Nostalgia and Newspapers, part 1

1982
The Wrath of Khan (1982)

I’m not much of a hoarder (except when it comes to books, obviously) and I’ve never kept a diary, but I have in my youth been known to compile obsessive episode lists for Star Trek:The Next Generation or detailed records of my Doctor Who collection.  And, during the 1980s, I went through a phase of keeping newspaper cuttings from my favourite obsessions. Which were, as ever, Doctor Who, Star Trek and a side order of Star Wars.

These are all from the local news rag, the Hull Daily Mail, but they may as well be from anywhere.

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Return of the Jedi (1983)

They’re also not in very good condition, having been callously Pritt Stick-ed into a scrapbook, and being yellowed and foxed by the passage of time. That I still have them at all is something of a minor miracle given my various spates of Chucking Things Out over the years.   For a long while nostalgia for my childhood was antipathy to me. I just didn’t have the urge to hang onto things.  (Fortunately my parents are not so callous).

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The Search for Spock (1984)

These days, more ‘mature’ and sentimental as I am, I’m happy to have a few reminders, and these mini-posters positively glow with nostalgia. I think the tattiness and discolouration only makes them more evocative.

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A Triple Trek (1984)

I’m particularly thrilled to find “A triple Trek to the Stars”, a marathon of the first three Star Trek movies to promote Star Trek III.  These movie marathons used to be a staple of my childhood. Do they still do things like this?  I never seem to see them advertised.  In my time I’ve not only done three Trek films in a row, I’ve also done five (count ’em) Star Trek Movies in a row.  Then there was the marathon of 3 Mad Max movies and two Alien movies.  Or was it Evil Dead?  I definitely saw three Evil Dead movies at one of these.  Movie marathons always seem like such a good idea going in, and then by film #4 your eyelids are drooping and only teeth-gritting stubbornness is keeping you going.  I particularly remember watching the three Trek movies in one sitting because the third one had the extra “Captain’s log” bit at the start where Kirk pointlessly recapped the movie we’d just finished watching.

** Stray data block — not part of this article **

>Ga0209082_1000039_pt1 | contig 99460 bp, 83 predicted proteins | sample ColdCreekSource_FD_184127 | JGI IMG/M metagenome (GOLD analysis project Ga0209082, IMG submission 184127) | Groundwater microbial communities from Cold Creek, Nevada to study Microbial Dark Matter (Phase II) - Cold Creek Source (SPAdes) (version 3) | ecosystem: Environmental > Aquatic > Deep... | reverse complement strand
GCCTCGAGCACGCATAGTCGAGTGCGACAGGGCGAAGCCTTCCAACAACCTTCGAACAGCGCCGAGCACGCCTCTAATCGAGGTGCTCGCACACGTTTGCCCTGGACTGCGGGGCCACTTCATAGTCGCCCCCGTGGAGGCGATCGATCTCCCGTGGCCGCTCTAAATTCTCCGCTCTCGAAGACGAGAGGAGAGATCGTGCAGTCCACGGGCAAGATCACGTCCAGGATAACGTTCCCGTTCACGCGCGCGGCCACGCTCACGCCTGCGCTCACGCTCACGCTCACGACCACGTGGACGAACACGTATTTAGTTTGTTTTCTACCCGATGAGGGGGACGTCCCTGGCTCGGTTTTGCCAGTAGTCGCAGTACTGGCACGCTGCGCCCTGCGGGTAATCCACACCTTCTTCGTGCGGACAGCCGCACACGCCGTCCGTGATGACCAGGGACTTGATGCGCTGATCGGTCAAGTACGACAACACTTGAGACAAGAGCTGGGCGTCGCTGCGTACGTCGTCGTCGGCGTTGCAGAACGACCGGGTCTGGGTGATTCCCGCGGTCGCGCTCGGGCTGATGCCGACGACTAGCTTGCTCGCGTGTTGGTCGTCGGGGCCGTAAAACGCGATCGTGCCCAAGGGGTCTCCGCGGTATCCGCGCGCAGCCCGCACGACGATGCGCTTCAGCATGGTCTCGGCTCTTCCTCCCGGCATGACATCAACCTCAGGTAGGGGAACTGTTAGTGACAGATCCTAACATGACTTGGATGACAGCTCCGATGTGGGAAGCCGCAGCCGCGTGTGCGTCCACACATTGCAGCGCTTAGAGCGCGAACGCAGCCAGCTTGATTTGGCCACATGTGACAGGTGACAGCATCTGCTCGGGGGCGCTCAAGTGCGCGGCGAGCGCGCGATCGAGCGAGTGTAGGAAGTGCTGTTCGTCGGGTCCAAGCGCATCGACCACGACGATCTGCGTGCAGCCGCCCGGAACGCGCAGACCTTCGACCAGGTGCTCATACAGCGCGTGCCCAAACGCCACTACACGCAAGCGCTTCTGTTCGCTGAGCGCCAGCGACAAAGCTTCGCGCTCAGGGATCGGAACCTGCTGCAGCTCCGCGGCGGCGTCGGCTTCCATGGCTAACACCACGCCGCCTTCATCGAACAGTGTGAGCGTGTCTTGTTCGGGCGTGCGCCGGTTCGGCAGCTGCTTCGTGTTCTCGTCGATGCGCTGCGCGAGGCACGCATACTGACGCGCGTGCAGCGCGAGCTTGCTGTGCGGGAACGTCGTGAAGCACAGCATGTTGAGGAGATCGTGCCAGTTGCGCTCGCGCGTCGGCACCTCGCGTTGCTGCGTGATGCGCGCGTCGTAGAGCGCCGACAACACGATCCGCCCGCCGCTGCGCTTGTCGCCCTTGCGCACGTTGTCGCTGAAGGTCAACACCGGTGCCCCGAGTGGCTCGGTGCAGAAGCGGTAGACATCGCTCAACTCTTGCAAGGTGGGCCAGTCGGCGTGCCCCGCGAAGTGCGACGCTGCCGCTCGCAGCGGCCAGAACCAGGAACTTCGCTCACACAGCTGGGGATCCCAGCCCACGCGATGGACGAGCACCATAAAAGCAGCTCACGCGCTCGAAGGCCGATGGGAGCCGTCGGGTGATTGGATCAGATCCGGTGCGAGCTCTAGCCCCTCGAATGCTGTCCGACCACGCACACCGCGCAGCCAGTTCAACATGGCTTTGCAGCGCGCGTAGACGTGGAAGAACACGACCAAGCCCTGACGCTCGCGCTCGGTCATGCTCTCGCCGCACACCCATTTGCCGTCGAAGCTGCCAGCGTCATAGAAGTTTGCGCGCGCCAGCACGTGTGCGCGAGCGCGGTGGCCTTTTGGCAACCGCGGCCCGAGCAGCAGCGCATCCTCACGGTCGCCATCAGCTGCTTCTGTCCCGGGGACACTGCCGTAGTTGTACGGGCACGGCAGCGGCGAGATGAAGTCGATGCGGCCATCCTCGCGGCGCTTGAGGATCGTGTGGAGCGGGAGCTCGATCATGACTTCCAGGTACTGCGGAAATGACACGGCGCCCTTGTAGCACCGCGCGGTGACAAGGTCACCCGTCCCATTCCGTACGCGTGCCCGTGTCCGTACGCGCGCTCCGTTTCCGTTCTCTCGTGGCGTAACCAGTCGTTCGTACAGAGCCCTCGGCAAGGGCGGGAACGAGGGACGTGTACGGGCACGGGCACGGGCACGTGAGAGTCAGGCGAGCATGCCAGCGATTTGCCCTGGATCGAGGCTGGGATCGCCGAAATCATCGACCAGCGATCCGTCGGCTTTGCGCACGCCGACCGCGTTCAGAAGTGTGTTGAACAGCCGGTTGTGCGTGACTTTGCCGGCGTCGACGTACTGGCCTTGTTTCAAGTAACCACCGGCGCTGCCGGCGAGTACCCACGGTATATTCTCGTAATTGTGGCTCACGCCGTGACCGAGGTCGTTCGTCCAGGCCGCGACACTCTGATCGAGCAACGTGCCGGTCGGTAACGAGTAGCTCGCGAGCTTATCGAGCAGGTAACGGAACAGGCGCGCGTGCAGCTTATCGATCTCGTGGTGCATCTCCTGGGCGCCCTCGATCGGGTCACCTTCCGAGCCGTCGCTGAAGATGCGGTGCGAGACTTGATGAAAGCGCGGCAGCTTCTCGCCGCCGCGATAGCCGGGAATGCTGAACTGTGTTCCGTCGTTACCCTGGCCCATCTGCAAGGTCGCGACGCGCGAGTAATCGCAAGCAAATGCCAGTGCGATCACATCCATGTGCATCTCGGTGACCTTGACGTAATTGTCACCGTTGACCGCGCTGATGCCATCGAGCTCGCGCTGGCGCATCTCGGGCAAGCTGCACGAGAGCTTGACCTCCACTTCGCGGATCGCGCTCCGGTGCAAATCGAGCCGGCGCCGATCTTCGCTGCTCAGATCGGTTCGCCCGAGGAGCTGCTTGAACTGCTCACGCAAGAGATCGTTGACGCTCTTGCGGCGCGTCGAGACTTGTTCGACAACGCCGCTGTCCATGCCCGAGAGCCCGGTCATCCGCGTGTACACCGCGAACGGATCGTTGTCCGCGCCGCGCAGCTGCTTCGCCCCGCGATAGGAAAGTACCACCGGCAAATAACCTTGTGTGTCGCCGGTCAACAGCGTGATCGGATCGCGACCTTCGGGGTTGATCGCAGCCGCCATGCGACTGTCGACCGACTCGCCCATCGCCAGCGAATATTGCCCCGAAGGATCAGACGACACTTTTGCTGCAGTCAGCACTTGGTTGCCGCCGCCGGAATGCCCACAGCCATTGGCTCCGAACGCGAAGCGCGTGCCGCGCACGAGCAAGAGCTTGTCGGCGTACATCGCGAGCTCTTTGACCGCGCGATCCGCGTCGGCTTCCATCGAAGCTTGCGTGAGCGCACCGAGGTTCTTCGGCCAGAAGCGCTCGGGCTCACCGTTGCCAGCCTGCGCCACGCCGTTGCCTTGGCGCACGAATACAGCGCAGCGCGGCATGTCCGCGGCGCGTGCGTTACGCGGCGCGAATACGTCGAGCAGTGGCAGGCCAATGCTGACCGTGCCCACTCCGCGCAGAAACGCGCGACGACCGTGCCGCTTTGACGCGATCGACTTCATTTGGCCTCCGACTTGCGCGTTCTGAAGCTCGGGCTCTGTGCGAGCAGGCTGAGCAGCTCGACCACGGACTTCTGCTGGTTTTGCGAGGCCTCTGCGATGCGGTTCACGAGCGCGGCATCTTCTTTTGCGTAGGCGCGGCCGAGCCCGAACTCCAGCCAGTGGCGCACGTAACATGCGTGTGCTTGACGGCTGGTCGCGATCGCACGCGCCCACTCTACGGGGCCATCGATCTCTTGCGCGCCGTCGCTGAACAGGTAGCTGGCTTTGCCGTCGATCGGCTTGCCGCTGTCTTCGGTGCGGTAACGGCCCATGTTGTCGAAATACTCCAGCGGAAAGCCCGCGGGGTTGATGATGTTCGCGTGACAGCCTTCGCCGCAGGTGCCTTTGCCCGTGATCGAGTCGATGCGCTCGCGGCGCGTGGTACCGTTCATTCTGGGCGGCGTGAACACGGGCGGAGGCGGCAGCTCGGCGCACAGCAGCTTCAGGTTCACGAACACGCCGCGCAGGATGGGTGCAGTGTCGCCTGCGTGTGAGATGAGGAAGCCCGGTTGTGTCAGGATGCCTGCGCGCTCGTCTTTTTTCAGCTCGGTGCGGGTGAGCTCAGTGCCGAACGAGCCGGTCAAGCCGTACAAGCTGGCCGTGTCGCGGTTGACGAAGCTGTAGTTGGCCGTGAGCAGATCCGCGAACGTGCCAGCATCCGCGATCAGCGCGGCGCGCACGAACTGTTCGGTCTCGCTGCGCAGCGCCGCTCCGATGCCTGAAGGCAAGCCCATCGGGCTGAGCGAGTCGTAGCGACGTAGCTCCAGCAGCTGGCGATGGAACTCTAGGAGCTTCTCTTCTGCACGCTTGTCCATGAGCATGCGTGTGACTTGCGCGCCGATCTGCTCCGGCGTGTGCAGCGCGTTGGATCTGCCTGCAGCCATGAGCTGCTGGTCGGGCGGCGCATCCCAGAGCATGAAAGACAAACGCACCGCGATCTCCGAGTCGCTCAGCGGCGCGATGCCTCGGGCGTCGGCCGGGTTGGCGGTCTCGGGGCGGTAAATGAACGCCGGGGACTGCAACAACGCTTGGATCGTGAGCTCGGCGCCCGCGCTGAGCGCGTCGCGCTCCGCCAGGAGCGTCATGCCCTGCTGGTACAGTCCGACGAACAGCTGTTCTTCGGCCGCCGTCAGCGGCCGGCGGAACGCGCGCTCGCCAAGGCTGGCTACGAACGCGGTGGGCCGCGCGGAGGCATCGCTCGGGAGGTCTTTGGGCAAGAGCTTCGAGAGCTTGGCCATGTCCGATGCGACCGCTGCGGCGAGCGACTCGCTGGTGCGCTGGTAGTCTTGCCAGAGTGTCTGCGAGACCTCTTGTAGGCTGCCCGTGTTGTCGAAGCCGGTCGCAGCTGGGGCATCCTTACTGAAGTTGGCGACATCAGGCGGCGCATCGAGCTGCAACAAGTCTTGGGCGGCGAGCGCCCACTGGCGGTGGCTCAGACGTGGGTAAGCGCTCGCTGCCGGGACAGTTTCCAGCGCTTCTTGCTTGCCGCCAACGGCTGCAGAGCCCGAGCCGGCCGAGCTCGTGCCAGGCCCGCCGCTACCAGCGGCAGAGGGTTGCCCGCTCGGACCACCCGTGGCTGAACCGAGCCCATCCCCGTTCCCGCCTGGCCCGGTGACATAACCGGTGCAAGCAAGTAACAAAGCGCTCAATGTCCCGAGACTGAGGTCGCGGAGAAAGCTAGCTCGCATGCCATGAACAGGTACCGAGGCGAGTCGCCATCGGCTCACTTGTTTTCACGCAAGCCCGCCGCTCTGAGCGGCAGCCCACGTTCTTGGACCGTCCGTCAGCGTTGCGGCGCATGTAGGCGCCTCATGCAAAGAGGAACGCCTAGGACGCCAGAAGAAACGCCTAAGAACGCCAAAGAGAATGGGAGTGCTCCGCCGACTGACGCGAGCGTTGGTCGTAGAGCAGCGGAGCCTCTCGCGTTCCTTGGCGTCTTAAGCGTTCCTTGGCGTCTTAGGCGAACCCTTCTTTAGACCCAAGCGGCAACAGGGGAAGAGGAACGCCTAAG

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Aliens (1987)

Seeing Aliens at the cinema is another strong memory.  Along with Cronenberg’s The Fly this was one of the first two 18-rated films I watched at the cinema.  I remember an almost palpable sense of dread at what I might witness on that 18-rated movie screen.  (When I was much younger my friend had us over to his house to – transgressively – watch the original Alien which his family had video-taped the night before.  Sadly — or, perhaps, fortunately for my tender brain — the tape ran out halfway through so I never got to the really gruesome bits.  The age of video.  See, kids nowadays don’t know about this stuff…)

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The Final Frontier (1989)
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The Voyage Home (1987)

In contrast, I have no memory whatsoever of seeing Treks IV and V at the cinema, although the (in reality quite bland) poster art for The Final Frontier is hugely redolent of that time period for me.  I remember excitedly staying up late to watch an American programme called “Cinemattractions” on ITV where they would run down the US movie box office chart, and I could glimpse a clip from the upcoming movie.  (The silly Turbolift scene, as I recall.)

Next time… clippings from when Doctor Who went on an 18 month hiatus.  Unthinkable…

Star Trek Juvenalia

And just as a follow-on to my appreciation of the movie USS Enterprise, here’s an old bit of fan art of Star Trek Movies II to IV that I did way back in 1989 at the tender age of 19. How time flies. Not that my viewing habits have significantly changed…